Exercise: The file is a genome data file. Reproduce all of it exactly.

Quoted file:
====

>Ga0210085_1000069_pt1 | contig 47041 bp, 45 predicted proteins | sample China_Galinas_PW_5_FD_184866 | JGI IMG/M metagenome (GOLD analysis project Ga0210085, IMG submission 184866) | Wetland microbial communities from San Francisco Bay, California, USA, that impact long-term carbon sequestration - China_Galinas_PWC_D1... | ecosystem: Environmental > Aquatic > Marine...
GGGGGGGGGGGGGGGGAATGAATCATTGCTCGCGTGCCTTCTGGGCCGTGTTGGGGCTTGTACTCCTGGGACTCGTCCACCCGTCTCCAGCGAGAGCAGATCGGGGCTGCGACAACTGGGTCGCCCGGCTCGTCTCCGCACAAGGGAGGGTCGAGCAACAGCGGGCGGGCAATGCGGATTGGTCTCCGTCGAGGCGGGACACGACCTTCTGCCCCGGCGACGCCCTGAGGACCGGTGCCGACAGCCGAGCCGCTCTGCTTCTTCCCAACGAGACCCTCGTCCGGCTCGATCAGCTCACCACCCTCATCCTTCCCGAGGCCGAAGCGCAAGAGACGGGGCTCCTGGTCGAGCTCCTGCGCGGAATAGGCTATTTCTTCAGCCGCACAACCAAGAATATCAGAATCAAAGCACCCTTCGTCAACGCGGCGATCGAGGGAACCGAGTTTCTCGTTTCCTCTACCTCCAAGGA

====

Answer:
>Ga0210085_1000069_pt1 | contig 47041 bp, 45 predicted proteins | sample China_Galinas_PW_5_FD_184866 | JGI IMG/M metagenome (GOLD analysis project Ga0210085, IMG submission 184866) | Wetland microbial communities from San Francisco Bay, California, USA, that impact long-term carbon sequestration - China_Galinas_PWC_D1... | ecosystem: Environmental > Aquatic > Marine...
GGGGGGGGGGGGGGGGAATGAATCATTGCTCGCGTGCCTTCTGGGCCGTGTTGGGGCTTGTACTCCTGGGACTCGTCCACCCGTCTCCAGCGAGAGCAGATCGGGGCTGCGACAACTGGGTCGCCCGGCTCGTCTCCGCACAAGGGAGGGTCGAGCAACAGCGGGCGGGCAATGCGGATTGGTCTCCGTCGAGGCGGGACACGACCTTCTGCCCCGGCGACGCCCTGAGGACCGGTGCCGACAGCCGAGCCGCTCTGCTTCTTCCCAACGAGACCCTCGTCCGGCTCGATCAGCTCACCACCCTCATCCTTCCCGAGGCCGAAGCGCAAGAGACGGGGCTCCTGGTCGAGCTCCTGCGCGGAATAGGCTATTTCTTCAGCCGCACAACCAAGAATATCAGAATCAAAGCACCCTTCGTCAACGCGGCGATCGAGGGAACCGAGTTTCTCGTTTCCTCTACCTCCAAGGA